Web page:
After many stagnant years, Congress is reconsidering a major education bill. once known as No Child Left Behind.
The reconfigured Elementary and Secondary Education Act has versions in the house and the Senate. Arts advocacy groups are excited about some of the provisions in the new bill, one proposed amendment in the Senate has team public television very worried. In my inbox last night, my PBS affiliate, WNET, alerted supporters to a potential problem with the bill, flagging an amendment that could hurt programs like Sesame Street and other educational kids’ fare:
.. there’s an amendment, S.A. 2158, that would end Ready To Learn. Ready To Learn is a cost-effective, competitive grant program that has helped fund public television’s educational and research-based programming for preschoolers like Sesame Street, Super WHY! and more.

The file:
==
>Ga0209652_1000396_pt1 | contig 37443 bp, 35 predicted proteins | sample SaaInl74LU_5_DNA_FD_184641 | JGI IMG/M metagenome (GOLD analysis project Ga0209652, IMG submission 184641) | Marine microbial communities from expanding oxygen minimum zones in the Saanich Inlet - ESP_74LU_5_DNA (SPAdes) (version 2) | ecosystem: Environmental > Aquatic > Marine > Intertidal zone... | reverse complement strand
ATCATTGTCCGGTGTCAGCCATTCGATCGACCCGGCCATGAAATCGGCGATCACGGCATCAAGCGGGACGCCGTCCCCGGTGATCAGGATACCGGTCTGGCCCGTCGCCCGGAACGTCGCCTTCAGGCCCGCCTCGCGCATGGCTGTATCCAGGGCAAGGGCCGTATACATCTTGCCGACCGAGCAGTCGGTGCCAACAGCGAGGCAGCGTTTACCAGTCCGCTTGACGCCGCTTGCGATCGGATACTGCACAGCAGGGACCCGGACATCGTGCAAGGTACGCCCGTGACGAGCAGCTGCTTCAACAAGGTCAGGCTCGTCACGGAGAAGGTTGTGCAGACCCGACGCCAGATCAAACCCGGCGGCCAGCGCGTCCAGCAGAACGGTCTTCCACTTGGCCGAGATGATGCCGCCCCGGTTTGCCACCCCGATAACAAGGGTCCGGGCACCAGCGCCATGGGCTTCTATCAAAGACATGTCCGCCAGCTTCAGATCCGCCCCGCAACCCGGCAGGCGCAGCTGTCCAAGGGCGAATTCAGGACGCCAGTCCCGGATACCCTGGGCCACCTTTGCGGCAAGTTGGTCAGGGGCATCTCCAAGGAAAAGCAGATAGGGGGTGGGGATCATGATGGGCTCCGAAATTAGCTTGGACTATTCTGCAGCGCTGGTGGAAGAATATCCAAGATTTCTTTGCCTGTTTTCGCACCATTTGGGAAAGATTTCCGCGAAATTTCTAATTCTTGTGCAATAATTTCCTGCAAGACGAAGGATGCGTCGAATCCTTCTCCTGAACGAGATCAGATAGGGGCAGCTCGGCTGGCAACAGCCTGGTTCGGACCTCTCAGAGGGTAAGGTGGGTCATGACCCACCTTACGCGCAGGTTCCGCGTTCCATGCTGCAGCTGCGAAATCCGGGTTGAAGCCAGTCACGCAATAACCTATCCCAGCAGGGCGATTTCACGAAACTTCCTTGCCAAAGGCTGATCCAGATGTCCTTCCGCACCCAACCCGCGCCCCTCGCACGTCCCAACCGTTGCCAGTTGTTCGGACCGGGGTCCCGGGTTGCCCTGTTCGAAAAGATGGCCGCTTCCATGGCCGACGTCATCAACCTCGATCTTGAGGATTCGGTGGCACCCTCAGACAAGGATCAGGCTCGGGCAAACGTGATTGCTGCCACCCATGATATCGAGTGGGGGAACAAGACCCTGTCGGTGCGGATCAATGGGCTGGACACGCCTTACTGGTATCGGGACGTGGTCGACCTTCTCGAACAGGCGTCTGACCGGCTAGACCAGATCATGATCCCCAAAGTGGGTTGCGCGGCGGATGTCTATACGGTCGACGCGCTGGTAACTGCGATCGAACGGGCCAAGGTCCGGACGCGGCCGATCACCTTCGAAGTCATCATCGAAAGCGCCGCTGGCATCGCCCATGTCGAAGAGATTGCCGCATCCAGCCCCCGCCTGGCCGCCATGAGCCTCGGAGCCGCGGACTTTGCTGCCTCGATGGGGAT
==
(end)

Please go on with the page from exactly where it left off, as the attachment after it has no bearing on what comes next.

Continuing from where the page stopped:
The proposed cut will affect WNET directly. It would reduce our ability to serve millions of our most at risk early learners get ready for school success with free educational television programming, online content, resources and outreach.
Sesame Street is a national treasure, maybe our only national treasure, yet it has found itself in the middle of funding controversies before, most recently in the 2012 election when Candidate Mitt Romney was gunning for PBS. Rhetoric aside, educational kids’ public TV is an important leveler, giving everyone access to the same wholesome and stimulating content.
The current bill is quite a few steps way from reaching President Obama’s desk, and many amendments will fall by the wayside. But it’s always important to keep an eye on the arts and public television funding when the education budget gets hashed out.